Monday, January 31, 2022

Threatening language is contagious - Tracking America’s collective response to threats with a linguistic tool

From Choi et al.:  


People are constantly exposed to threatening language in mass communication channels, yet we lack tools to identify language about threats and track its impact on human groups. We developed a threat dictionary, a computationally derived linguistic tool that indexes threat levels from texts with high temporal resolution, across media platforms, and for different levels of analysis. The dictionary shows convergent validity with objective threats in American history, including violent conflicts, natural disasters, and pathogen outbreaks. Moreover, fluctuations in threat levels from the past 100 years coincide with America’s shifting cultural norms, political attitudes, and macroeconomic activity, demonstrating how this linguistic tool can be applied to understand the collective shifts associated with mass communicated threats.
In today’s vast digital landscape, people are constantly exposed to threatening language, which attracts attention and activates the human brain’s fear circuitry. However, to date, we have lacked the tools needed to identify threatening language and track its impact on human groups. To fill this gap, we developed a threat dictionary, a computationally derived linguistic tool that indexes threat levels from mass communication channels. We demonstrate this measure’s convergent validity with objective threats in American history, including violent conflicts, natural disasters, and pathogen outbreaks such as the COVID-19 pandemic. Moreover, the dictionary offers predictive insights on US society’s shifting cultural norms, political attitudes, and macroeconomic activities. Using data from newspapers that span over 100 years, we found change in threats to be associated with tighter social norms and collectivistic values, stronger approval of sitting US presidents, greater ethnocentrism and conservatism, lower stock prices, and less innovation. The data also showed that threatening language is contagious. In all, the language of threats is a powerful tool that can inform researchers and policy makers on the public’s daily exposure to threatening language and make visible interesting societal patterns across American history.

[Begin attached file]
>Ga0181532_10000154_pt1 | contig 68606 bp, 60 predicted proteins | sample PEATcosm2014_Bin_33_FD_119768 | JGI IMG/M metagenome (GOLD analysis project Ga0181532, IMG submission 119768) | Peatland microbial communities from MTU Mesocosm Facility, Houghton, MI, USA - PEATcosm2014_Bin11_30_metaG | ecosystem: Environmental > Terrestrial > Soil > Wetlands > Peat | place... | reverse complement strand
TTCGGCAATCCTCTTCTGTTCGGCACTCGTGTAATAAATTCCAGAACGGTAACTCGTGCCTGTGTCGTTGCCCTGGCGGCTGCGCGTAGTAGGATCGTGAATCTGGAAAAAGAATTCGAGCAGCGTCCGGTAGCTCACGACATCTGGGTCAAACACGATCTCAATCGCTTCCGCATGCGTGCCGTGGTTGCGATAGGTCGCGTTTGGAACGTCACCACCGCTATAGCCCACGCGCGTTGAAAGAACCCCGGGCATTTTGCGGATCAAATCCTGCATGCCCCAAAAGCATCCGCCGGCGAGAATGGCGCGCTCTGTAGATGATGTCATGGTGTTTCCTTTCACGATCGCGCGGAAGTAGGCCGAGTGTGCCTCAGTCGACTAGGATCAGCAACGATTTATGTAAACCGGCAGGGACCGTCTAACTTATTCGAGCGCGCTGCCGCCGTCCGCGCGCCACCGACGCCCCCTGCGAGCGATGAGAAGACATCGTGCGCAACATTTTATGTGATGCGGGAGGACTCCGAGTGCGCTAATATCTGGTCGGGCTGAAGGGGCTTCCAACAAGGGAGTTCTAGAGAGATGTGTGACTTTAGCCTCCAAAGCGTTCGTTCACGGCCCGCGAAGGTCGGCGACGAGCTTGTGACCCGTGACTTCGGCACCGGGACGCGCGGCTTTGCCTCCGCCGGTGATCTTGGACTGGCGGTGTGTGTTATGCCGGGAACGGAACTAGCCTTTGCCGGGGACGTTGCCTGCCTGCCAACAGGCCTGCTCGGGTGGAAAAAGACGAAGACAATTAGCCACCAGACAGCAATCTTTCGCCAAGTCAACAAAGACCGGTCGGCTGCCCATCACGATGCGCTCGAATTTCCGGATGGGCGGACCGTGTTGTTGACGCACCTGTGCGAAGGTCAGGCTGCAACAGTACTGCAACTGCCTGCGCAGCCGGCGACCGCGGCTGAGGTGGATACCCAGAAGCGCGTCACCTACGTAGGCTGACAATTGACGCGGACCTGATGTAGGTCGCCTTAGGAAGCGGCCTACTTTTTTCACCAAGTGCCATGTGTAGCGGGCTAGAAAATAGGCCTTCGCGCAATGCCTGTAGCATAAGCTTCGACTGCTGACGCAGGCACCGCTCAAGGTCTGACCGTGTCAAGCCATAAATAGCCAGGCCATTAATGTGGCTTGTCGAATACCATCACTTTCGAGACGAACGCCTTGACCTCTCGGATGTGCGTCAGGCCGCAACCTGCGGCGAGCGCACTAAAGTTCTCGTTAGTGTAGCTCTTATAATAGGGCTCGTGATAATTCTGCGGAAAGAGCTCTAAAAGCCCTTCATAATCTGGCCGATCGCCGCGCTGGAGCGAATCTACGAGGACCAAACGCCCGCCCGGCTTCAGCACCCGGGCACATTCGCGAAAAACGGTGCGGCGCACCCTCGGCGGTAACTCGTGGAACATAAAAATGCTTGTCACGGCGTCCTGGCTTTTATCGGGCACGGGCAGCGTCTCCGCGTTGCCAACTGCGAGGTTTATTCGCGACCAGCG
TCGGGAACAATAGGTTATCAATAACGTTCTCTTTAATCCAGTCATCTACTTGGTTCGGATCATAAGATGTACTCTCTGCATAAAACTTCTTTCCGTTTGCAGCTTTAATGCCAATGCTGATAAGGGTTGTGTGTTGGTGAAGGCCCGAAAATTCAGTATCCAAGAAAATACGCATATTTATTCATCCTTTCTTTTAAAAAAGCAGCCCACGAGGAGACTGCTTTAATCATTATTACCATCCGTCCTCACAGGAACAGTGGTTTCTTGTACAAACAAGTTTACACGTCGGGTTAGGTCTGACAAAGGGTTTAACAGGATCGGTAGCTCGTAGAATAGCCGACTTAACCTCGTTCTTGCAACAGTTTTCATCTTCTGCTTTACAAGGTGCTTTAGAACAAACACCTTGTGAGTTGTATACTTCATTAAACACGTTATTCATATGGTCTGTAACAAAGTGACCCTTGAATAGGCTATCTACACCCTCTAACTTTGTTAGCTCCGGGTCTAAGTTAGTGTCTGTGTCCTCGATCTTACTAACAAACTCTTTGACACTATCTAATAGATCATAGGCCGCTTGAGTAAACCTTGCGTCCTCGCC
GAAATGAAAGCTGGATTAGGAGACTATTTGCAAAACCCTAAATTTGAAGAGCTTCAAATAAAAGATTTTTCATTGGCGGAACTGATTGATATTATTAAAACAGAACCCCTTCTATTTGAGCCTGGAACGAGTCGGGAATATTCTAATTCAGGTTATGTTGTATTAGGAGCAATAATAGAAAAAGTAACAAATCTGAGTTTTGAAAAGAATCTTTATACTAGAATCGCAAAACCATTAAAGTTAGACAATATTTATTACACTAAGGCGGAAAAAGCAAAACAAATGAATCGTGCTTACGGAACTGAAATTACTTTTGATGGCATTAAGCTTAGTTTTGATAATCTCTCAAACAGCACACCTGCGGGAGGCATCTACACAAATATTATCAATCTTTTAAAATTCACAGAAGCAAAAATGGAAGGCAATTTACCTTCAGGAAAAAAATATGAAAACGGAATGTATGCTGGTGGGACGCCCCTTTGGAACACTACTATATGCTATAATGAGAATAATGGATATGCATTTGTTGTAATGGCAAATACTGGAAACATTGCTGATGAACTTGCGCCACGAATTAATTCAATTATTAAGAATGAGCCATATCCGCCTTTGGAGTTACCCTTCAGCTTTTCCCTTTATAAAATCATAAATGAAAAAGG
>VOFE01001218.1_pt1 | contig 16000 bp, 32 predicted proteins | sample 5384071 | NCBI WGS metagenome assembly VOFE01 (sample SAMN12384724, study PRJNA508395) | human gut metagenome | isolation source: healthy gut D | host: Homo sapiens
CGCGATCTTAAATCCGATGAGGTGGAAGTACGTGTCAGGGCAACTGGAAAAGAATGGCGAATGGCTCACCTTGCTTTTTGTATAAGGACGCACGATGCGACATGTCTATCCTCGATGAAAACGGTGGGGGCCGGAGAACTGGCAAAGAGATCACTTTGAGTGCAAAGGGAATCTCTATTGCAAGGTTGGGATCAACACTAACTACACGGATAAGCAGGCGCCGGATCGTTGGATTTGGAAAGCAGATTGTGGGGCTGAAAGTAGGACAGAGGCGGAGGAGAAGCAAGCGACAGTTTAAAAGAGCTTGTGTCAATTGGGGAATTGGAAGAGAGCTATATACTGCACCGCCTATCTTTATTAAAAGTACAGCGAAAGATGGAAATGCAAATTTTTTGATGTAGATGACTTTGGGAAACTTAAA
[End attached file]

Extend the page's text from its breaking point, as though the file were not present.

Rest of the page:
Friday, January 28, 2022

The stories we imagine while listening to music depends on our culture.

Margulis et al. (text from their introduction)
....compared quantitative measures of narrativity (the likelihood that an excerpt of music triggers a story in listeners minds) and narrative engagement (how vivid and clear the events of the story are in listeners minds) for a large set of musical excerpts from Western and Chinese musical traditions for listeners in the same three distinct geographical locations as the present investigation—two suburban college towns in the US Midwest and one rural village in the Chinese province of Guizhou. Results showed that people in all three locations readily narrativize to excerpts (i.e., narrativity scores were quite high) with varying levels of narrative engagement for both Western and Chinese instrumental music; moreover, people do so with about the same degree regardless of location. Notably, however, although both excerpt narrativity and narrative engagement scores were highly correlated across the two US locations, they were not correlated (not predictive) for cross-cultural comparisons between listeners in both of the US locations and the remote rural village in Guizhou.
Here is the article's abstsract:
The scientific literature sometimes considers music an abstract stimulus, devoid of explicit meaning, and at other times considers it a universal language. Here, individuals in three geographically distinct locations spanning two cultures performed a highly unconstrained task: they provided free-response descriptions of stories they imagined while listening to instrumental music. Tools from natural language processing revealed that listeners provide highly similar stories to the same musical excerpts when they share an underlying culture, but when they do not, the generated stories show limited overlap. These results paint a more complex picture of music’s power: music can generate remarkably similar stories in listeners’ minds, but the degree to which these imagined narratives are shared depends on the degree to which culture is shared across listeners. Thus, music is neither an abstract stimulus nor a universal language but has semantic affordances shaped by culture, requiring more sustained attention from psychology.